You just got home from a . You’re tired, you’re hungry, and you can’t decide which to do first—unpack your bags, take a shower, grab a beer, or maybe the last two at once. Cleaning out your dirty pack is likely the last thing on your mind, so you put it off for a while. But if you let it sit for a few more days, strange new life forms will start building habitats inside your neglected gear.
There are a few things you can do to keep a terrarium from forming in your pack. Hydration powerhouse Camelbak has pretty clear advice: The best way to care for your reservoir is to clean and dry it after every use, especially if you fill the reservoir with anything other than water. (Personal side note: .)
In other words, your pack deserves some preventative care. It’s easy to advise, but not so easy to follow after every single outdoor adventure without fail. Camelbak acknowledges that bladder upkeep sometimes gets put on the back burner—we don’t all scrub out our outdoor equipment religiously, let alone our water bottles and hydration packs. But here’s the company's official advice for cleaning a hydration pack’s bladder:
- Use hot water and two tablespoons of baking soda or bleach. Mix the solution inside your reservoir and hold it up above your head while you pinch the bite valve, allowing the mixture to run through the tube. You can also use .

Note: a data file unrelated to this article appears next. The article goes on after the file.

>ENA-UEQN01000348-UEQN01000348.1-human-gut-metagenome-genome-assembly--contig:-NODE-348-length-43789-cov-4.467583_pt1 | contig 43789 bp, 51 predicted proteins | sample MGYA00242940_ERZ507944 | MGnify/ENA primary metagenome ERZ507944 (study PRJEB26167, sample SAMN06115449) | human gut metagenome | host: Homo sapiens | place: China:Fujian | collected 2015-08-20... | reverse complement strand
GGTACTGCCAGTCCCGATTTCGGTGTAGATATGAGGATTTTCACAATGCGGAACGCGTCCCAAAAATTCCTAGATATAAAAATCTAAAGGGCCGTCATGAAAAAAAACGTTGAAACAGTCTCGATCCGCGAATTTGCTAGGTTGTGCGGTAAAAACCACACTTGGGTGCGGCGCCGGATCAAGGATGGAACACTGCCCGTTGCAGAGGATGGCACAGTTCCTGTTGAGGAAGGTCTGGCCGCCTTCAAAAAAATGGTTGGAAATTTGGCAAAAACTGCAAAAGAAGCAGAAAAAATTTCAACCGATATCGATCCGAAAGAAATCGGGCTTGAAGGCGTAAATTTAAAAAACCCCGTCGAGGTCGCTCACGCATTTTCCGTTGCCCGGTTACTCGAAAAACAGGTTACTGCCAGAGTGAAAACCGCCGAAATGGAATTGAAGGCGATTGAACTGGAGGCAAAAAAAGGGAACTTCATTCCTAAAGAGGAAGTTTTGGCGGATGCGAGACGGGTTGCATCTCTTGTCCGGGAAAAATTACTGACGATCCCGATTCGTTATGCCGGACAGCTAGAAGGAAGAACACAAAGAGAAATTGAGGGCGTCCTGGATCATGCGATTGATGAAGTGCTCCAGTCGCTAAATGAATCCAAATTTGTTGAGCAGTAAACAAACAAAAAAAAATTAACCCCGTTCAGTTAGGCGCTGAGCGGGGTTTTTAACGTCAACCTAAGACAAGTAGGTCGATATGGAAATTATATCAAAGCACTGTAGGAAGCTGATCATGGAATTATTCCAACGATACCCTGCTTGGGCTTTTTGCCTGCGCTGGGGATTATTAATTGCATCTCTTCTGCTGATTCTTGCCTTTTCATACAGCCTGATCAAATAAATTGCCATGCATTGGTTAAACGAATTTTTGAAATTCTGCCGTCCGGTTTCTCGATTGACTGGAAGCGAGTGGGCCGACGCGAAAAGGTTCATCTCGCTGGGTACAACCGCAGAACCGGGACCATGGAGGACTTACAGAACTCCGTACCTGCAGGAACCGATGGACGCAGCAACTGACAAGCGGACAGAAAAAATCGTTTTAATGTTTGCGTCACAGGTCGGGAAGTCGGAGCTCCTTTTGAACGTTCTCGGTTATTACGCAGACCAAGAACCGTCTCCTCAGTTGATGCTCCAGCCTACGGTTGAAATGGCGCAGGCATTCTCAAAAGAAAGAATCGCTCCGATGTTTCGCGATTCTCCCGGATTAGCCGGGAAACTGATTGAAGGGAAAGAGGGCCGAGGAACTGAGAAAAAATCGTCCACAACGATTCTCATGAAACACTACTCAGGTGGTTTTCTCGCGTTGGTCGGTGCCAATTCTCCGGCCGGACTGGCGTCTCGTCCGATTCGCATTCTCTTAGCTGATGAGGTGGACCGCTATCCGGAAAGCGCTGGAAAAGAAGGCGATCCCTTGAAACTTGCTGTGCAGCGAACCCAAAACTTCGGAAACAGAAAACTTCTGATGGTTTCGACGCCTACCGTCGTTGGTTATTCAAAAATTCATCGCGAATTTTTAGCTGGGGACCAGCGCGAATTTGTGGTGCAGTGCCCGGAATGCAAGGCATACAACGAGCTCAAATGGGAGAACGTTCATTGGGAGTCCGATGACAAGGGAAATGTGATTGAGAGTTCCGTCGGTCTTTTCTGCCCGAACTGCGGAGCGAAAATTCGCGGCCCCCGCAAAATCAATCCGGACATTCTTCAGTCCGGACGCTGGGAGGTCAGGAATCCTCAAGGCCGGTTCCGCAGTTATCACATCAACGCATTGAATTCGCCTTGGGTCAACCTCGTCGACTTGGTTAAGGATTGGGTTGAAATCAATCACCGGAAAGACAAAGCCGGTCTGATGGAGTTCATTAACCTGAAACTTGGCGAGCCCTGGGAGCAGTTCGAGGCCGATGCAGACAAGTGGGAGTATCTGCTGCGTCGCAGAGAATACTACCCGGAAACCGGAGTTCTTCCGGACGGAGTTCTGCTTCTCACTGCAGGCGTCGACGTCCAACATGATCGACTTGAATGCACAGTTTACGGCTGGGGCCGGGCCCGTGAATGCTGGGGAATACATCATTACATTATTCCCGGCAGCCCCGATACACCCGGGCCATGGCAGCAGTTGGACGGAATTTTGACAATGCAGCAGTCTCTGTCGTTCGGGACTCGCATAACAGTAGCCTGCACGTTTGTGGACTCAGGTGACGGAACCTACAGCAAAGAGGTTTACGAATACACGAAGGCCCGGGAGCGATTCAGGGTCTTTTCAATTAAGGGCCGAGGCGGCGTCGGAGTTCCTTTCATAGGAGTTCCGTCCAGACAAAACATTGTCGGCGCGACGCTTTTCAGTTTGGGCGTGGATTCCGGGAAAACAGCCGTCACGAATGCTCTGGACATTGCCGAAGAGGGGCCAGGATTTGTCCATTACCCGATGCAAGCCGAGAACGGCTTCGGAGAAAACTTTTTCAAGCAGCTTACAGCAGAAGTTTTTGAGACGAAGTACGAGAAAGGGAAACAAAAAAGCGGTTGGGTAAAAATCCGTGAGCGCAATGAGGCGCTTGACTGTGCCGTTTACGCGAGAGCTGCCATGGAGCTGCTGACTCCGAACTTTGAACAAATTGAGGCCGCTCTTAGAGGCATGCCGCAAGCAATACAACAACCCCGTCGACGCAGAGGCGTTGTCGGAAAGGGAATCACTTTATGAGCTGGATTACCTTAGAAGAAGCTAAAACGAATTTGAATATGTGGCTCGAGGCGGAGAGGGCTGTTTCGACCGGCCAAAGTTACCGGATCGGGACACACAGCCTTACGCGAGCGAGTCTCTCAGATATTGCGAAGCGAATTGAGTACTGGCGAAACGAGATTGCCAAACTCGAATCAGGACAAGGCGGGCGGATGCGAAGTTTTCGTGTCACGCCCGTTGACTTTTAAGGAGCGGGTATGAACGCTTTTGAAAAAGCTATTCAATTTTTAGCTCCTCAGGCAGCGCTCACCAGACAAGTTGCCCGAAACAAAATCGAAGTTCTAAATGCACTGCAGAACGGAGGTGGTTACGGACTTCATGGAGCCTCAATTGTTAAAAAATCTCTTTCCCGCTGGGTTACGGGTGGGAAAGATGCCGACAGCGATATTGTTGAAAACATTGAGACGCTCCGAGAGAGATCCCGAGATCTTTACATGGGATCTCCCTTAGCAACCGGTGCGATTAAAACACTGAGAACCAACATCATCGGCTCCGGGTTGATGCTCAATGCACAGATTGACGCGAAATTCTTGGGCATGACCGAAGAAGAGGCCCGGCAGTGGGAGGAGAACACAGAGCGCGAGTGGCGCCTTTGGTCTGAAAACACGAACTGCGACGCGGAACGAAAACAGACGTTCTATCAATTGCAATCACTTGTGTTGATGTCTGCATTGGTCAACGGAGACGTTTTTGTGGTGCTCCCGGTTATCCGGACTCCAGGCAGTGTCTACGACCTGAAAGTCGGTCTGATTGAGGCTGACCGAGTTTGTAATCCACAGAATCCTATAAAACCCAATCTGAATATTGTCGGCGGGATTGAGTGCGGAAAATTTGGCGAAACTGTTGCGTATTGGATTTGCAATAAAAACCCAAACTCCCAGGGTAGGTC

- Let the reservoir and cleaning solution sit for about 30 minutes.
- Wash the reservoir with hot water and mild soap. Be sure to completely rinse away any bleach or cleaning solution before using again. You can also use CamelBak brushes from our cleaning kit to scrub your reservoir and tube. Brushes are the best way to ensure you are scrubbing all the areas of the reservoir clean.
- Once the reservoir is clean, be sure to air dry the reservoir so no moisture is trapped inside, which can cause mold to grow.
But what if you can never seem to get that soapy taste out of the bladder? Seth Beiden, former marketing manager at Camelbak, has his own tricks for keeping his reservoir from turning into an outdoor science experiment.
- First, he stores his bladder rolled-up in the freezer after it’s been emptied out—the cool air keeps anything from growing inside.
- If he’s filled the reservoir with anything but water, he rinses it out with hot water and the juice of a lemon, which breaks down any residue and washes out easier than soap. (It also leaves a much nicer aftertaste.)
- He also uses a green scrubber pad—which reactivates the antimicrobial coating embedded in the bladder itself. This is similar to the coating used in shoes to .
- Hang-drying is always the way to go.
He also shared a few additional Camelbak care tips for your worst-case scenarios:
- Let the reservoir soak overnight with hot water in it after being cleaned.
- If your valve is super dirty and you want to dry it out, you can leave a toothpick in there while it’s drying to increase airflow.
- You can always dismantle the pieces of your bladder and put them in the dishwasher.
- It’s notoriously hard to get the taste of tequila or whiskey out, so if you absolutely need to drink alcohol from a hydration pack, buy a separate bladder to dedicate solely to that purpose.
The most important thing you can do is to make prompt hydration pack cleaning a habit after every ride. And if you see visible mold that can’t be scrubbed out? Cut your losses and get yourself a .